| United Kingdom|
| Rear-Admiral John de Robeck|
The Auxiliary Patrol was an antisubmarine patrols initiative by the British to help combat German submarine operations in the early stages of World War I. It was under the command of the Admiral of Patrols at the Admiralty and was the pioneer of anti-submarine warfare.
Auxiliary Patrol Wikipedia
On May 1st 1912 the post of Admiral of Patrols was established responsible for five destroyer flotilla's covering waters around the British Isles. In 1914, the Board of Admiralty sent an order the Admiralty War Staff to re-evaluate the functional role the patrol flotillas off the Eastern Coast of Britain the First Sea Lord indicated that the current function of patrolling would now be that of coastal defence. After the implementation took place R Admiral de Robeck was then replaced as (ADMOP) by a new commander Commodore George A. Ballard. He assumed the duties of Admiral of Patrols on the 1 May, 1914 the auxiliary patrol was then a component part of the Admiral of Patrols command until 1917.
The majority of British trawlers were commandeered by the Admiralty, and those left were obliged to fish in groups of 20 with additional protection.
The Auxiliary Patrol was crewed by fishermen and led mainly by Merchant Navy men commissioned into the Royal Naval Reserve. They operated as trawlers do, in all weathers. Their trawlers were retrofitted with armaments, typically 3,6 or 12-pounder guns as well as 7.5" Bomb Throwers (Anti Submarine howitzers). Specialist crew such as signallers and gunners were also put on board.
Later in the war the Admiralty built 3 classes of larger trawlers as well as developing a new special class of Minesweeper.
By the Second World War, the Royal Navy had formed a specialist minesweeping capability, and the Royal Naval Patrol Service was formed, known to many as "Harry Tate's Navy".
In 1914 new patrol areas were designated "Auxiliary" that covered UK waters.Auxiliary Patrol Areas I—Stornoway
Auxiliary Patrol Areas II—Shetlands
Auxiliary Patrol Areas III—Orkneys
Auxiliary Patrol Area IV—Cromarty, Moray Firth
Auxiliary Patrol, Area V—Peterhead
Auxiliary Patrol Area VI—Granton
Auxiliary Patrol Area VII—Granton
Auxiliary Patrol Area VIII—Tyne
Auxiliary Patrol Area IX—Humber
Auxiliary Patrol Area X—Yarmouth, Harwich local area, Nore local area
Auxiliary Patrol Area XI—Dover and the Downs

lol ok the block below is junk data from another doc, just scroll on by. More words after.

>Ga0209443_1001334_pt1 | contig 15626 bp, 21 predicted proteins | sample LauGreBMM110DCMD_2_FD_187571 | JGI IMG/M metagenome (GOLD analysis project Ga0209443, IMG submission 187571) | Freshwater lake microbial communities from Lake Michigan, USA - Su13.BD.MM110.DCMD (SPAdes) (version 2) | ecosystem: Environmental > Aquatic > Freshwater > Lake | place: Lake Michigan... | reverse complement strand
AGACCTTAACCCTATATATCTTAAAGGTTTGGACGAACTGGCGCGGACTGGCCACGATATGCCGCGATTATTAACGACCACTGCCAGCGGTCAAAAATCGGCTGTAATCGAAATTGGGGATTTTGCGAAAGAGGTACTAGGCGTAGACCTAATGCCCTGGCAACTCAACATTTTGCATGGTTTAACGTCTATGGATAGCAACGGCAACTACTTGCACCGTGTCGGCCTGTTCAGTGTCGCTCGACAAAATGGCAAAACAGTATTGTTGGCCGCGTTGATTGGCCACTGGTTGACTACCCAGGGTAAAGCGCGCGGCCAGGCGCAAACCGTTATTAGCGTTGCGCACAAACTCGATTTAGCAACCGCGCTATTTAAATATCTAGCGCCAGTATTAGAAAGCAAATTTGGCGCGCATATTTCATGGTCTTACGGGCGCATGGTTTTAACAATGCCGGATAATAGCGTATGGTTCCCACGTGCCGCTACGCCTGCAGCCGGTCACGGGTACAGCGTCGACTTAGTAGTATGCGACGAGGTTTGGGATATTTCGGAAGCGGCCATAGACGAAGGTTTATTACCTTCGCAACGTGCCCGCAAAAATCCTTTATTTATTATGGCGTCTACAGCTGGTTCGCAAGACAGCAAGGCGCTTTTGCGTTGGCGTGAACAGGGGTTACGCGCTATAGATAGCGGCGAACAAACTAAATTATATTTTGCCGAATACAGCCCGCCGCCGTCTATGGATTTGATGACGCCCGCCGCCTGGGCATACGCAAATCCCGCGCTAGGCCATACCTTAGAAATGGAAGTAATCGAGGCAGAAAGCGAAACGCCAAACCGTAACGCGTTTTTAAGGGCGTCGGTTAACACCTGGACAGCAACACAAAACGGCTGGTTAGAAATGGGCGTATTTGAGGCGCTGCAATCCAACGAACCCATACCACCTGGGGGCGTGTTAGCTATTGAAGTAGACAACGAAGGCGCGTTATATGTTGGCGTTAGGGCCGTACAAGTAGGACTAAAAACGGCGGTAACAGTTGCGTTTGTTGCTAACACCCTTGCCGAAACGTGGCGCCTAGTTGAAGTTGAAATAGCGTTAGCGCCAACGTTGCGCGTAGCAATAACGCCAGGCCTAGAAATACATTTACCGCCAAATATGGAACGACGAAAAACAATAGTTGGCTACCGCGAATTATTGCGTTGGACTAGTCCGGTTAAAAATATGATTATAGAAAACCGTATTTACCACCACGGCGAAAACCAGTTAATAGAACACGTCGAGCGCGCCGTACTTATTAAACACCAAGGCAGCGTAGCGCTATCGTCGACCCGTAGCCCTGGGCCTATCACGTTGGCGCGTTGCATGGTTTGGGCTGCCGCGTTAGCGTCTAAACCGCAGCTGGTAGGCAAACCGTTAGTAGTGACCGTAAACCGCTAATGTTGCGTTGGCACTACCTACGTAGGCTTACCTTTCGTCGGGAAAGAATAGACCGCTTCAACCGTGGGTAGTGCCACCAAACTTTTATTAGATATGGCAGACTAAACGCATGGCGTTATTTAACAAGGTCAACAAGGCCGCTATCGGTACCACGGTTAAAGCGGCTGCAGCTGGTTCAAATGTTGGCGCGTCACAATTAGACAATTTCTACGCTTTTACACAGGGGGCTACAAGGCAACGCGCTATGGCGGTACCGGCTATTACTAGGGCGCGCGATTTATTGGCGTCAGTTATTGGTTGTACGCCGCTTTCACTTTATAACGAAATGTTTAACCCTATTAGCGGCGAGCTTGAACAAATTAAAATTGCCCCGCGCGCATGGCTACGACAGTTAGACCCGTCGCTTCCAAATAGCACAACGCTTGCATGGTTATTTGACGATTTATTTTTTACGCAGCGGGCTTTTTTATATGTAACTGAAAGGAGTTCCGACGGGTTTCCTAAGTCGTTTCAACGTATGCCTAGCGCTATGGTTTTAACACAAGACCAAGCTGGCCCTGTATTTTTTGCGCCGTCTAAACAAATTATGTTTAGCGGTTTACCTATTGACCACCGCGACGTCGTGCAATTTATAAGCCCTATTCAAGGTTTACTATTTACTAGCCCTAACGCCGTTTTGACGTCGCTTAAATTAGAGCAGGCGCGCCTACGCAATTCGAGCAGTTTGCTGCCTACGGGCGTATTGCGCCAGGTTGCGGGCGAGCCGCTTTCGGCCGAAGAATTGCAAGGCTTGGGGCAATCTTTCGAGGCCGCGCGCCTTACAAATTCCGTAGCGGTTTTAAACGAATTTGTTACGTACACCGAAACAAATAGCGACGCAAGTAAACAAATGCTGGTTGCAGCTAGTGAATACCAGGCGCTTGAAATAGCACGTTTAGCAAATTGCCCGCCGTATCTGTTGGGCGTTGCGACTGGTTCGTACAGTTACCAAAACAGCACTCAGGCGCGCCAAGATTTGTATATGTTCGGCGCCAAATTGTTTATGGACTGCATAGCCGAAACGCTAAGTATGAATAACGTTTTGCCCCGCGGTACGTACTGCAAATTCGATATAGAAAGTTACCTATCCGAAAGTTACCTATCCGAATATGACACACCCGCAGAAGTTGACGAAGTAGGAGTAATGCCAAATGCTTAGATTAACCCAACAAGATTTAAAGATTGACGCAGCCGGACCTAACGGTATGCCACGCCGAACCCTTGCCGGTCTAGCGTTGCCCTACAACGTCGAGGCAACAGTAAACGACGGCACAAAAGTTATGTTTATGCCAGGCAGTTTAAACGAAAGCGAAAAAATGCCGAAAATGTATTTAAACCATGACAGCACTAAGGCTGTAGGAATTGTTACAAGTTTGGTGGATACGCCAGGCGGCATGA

Auxiliary Patrol Area XII—Portsmouth
Auxiliary Patrol Area XIII—Portland
Auxiliary Patrol Area XIV—Plymouth, Falmouth, Bristol Channel area
Auxiliary Patrol Area XV—Milford Haven
Auxiliary Patrol Area XVI—Kingston, Liverpool local area
Auxiliary Patrol Area XVII—Lough Lame, Clyde local area–(North Coast of Ireland)
Auxiliary Patrol Area XVIII—Lough Swilly
Auxiliary Patrol Area XIX—Killybegs
Auxiliary Patrol Area XX—Galway Bay
Auxiliary Patrol Area XXI—Queenstown
Auxiliary Patrol Area XXII—Holyhead
Auxiliary Patrol Area XXIII–(?)
Nore Auxiliary Patrol Area–(covering east of London and the mouth of the Nore)
Harwich Auxiliary Patrol Area–(covering north of the Nore and off the coast of Harwich)
Bristol Auxiliary Patrol Area–(covering the Bristol Channel)
Mersey Auxiliary Patrol Area–(covering off mouth of the river Mersey)
Clyde Auxiliary Patrol Area–(covering the mouth of the river Clyde)
The Mediterranean Sea was divided into patrol zones dividing responsibility between the British, French and Italian navies.Auxiliary Patrol Area 1 (Mediterranean west)
Auxiliary Patrol Area 5 (Mediterranean central)
Auxiliary Patrol Area 8 (Aegean sea)
Auxiliary Patrol Area 10 (East Mediterranean south of Crete, to the coast of Egypt)
Auxiliary Patrol Area 2 (Oran, east of and west of Sardinia and Corsica)
Auxiliary Patrol Area 4 (Tunisia, eastern coast)
Auxiliary Patrol Area 7 (Greece, Southwest)
Auxiliary Patrol Area 9 (East Mediterranean)
Auxiliary Patrol Area 3, (Tyrrhenian Sea)
Auxiliary Patrol Area 6, (Adriatic sea)
Auxiliary Patrol Area 11, (Gulf of Sidra)